Mumsnetters aren't necessarily qualified to help if your child is unwell. If you have any serious medical concerns, we would urge you to consult your GP.

Support needed wheezy baby

(31 Posts)
charitymum Thu 03-Jan-13 00:27:20

Waiting for doc. Had week of DS with viral wheeze. He's on steroids and inhaler. He is five months and had slight chesty issues since birth.

Breathing now faster-50 and very flemmy and cough. Tug under chin. Sleeping from drive but been nightmare for let few hours constantly agitating and coughing and wheezing.

Very scared for my DS. Need some tlc and any thoughts from people who have more experience than me.

charitymum Fri 04-Jan-13 08:12:37

They let us take him home yesterday but I took him back middle of night as he was having to work too hard.sats of 95 on admission but dropped to 80 at 4. Now low 90s with 02. Help

TheTiger Fri 04-Jan-13 08:21:12

Sounds like bronchiolitis, it tends to get worse between days 4-7 and then improve, but the coughing and runny nose etc can last a couple of weeks!

Is his cot tilted upright? Is he having saline nebulisers? He should be feeding little and often, not taking big feeds to fill his tummy as it puts extra pressure on the lungs.

It's a horrible illness, but he will get better! Get someone to bring you some supplies to make your stay a little conifer, hope he gets better soon.

Sirzy Fri 04-Jan-13 08:21:40

That's quite normal for things to get worse before they get better. Try not to worry the oxygen will give his body the extra support it needs to recover

gussiegrips Sat 05-Jan-13 01:38:40

Sorry to have missed your post, really, really sorry.

First of all - relax.

The littlies who have real problems are the ones without an oximeter reading what their sats are at.

What might, possibly, perhaps, happen is that you need a second line of defence - more steroids, more antibiotics, a bit of magnesium, a bit of supplementary feeding...all of which WILL happen in hospital, should you need it.

Seriously. Try and relax.

Don't ask just MN for advice. You are sitting on a ward. Tell your named nurse that you feel a bit wobbly with this situation - that would be a normal reaction to a very stressful situation. You are not an inexperienced mum with a PFB, you've dealt with poorly babies - but not like this. It is the ward's JOB to look after you too, keep you informed and up to date.

What I am saying is, ask MN for stuff. But, don't let the ward staff assume you now waht's goinjg on - I'm an old hand at this (worse luck~) and the truth is, ask and you get.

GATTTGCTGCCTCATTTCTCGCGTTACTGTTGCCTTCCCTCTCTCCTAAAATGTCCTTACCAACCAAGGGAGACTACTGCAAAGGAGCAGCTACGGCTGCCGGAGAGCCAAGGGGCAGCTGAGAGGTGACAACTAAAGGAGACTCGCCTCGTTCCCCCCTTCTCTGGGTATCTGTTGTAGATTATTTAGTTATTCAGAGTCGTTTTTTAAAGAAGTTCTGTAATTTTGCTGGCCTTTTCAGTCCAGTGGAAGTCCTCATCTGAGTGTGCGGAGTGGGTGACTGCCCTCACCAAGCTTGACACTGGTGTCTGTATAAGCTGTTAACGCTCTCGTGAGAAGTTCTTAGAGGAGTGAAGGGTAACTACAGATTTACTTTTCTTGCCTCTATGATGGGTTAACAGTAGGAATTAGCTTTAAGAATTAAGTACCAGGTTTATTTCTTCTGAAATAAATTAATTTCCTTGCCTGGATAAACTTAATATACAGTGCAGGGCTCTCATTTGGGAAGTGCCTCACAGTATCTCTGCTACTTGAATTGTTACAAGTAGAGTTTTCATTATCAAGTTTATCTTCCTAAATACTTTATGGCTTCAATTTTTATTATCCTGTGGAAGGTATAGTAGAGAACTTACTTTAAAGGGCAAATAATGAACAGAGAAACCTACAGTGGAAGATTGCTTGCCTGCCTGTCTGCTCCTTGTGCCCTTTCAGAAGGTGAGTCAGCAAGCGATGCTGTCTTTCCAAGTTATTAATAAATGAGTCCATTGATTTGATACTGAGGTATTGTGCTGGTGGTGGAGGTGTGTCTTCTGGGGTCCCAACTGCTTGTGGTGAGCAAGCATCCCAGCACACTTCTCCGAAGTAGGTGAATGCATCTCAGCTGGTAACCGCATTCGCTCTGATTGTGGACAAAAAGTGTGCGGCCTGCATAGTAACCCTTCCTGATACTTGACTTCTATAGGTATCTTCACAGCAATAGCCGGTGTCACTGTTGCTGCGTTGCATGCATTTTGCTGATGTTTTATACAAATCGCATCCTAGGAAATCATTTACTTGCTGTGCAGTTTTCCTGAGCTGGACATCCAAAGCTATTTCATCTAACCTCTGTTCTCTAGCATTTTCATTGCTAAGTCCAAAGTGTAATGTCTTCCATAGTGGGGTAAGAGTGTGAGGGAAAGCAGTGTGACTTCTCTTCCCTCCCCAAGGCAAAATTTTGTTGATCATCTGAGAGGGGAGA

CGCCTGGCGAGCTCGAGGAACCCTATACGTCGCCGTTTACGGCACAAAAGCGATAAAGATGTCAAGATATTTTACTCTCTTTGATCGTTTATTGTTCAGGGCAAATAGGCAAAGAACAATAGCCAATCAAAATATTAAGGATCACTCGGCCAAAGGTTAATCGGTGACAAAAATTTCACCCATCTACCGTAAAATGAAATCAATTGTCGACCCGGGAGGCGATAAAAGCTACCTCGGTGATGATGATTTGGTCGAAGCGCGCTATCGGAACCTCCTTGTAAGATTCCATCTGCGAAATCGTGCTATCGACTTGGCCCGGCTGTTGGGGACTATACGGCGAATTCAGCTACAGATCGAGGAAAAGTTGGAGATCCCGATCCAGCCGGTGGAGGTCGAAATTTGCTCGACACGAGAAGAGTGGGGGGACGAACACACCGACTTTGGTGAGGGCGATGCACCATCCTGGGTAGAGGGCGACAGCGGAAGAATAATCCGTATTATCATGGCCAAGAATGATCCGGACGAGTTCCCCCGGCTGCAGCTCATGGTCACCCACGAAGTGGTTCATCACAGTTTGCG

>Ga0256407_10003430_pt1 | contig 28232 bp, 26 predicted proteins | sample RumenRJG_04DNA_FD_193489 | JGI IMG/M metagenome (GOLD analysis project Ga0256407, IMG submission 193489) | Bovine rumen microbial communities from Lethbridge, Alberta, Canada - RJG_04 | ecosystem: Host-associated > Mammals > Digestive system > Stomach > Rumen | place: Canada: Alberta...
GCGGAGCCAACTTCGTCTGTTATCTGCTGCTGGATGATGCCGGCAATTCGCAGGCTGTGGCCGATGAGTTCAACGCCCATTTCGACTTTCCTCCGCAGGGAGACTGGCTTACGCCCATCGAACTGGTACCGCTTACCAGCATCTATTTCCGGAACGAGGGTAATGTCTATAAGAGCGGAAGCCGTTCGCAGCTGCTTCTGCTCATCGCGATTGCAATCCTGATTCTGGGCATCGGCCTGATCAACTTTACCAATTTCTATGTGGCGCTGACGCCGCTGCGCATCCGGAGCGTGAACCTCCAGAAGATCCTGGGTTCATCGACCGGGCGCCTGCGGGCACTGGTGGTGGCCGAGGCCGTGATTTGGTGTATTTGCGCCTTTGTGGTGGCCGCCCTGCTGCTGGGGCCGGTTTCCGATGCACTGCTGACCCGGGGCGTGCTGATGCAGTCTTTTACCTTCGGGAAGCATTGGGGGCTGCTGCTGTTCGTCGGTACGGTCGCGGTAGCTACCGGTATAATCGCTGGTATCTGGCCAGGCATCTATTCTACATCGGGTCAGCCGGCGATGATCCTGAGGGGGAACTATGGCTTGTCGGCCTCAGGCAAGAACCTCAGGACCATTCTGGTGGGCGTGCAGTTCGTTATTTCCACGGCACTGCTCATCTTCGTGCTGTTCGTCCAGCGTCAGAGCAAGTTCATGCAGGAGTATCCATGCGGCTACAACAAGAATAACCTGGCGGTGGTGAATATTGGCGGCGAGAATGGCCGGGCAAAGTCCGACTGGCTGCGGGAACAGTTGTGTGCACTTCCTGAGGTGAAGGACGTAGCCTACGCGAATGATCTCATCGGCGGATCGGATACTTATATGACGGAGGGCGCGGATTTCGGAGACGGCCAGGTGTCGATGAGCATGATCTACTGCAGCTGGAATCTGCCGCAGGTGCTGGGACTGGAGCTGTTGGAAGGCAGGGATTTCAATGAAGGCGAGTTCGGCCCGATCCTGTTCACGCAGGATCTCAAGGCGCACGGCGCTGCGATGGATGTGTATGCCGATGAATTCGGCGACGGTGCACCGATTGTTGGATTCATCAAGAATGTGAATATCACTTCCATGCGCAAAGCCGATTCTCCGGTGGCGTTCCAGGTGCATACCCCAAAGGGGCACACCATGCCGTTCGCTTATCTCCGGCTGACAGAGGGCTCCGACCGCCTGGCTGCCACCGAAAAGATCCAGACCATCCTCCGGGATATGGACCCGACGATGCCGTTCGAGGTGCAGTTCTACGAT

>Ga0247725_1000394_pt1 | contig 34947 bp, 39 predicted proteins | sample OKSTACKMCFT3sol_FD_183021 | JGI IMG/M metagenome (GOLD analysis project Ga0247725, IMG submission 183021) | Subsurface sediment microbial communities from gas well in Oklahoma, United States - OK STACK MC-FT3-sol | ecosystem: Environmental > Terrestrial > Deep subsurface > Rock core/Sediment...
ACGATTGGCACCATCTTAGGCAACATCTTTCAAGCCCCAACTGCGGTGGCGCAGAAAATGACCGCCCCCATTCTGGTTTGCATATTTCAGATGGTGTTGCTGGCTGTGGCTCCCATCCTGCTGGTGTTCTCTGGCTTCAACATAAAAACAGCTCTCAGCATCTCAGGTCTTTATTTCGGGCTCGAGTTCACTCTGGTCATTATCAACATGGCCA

speaking of which, hv e you eaten?

You gotta look after yourself - no other bugger will.

--apart from us, but keep it quiet-

<hug>

charitymum Sat 05-Jan-13 13:42:13

Thanks gussiegrips. It is scary. Mum of 4 - dealt with loads but watching such a little one struggling for breath horrid. What is situation with your little one?

They have just let us go home again as he held sats at 95 without 02 for couple of hours and apparently "I'm a sensible calm mum". Ha ha ha.

He's noisily asleep but relatively peaceful. I think I just have to steal myself for the longhaul as this been a weakness since birth.

gussiegrips Sat 05-Jan-13 18:55:42

Three kids, two of them asthmatic.

Middley got RSV and bronchiolitis at about 10 weeks old, was very poorly indeed for about a week. He's got brittle asthma - the kind where you get very poorly very quickly.

The chronic management is excellent, he's as active as any of his peers and totally symptom free.

The acute management is guff - if he gets a virus his lungs just seize up. And, 7 year old boys get a lot of viruses. Happily, we live 20 mins away from the Sick Kids - and the treatment is very effective. We're usually in for two or three nights, then home on a protocol because us sensible calm mum's can cope!

It is the most terrifying thing, particularly when they are so small. It's way more scary than blood and guts - but, you get used to it and it becomes predictable after a while.

Most kids grow out of it, mine's certainly now never as poorly as he was when he was tiny.

Having said all that - 4 kids a day die of asthma in the UK. These are the kids who aren't spotted as struggling, it can be quite subtle and easy to miss if you don't know what you are looking for. The treatments are absolutely brilliant, but if they get help late, well, outcomes aren't so good.

So, I am absolutely compliant with his meds, and he's very au fait with what he should be doing. School have been great, make sure he's doing his inhalers but without making him feel like there's Something Wrong With Him.

We're in it for the long haul too - but, on the upside, the treatment works, the treatments are practically side effect free, once the drug balance is right they are symptom free, everyone knows about asthma, and we are lucky enough to live somewhere where help is available and free.

If I'm feeling despondent on a noisy ward, having yet another sleepless night, that makes me count my blessings.

Look after yourself and get some rest. Another two or three days and you'll be right as rain - but, if you are worried, go straight back to A+E.

x

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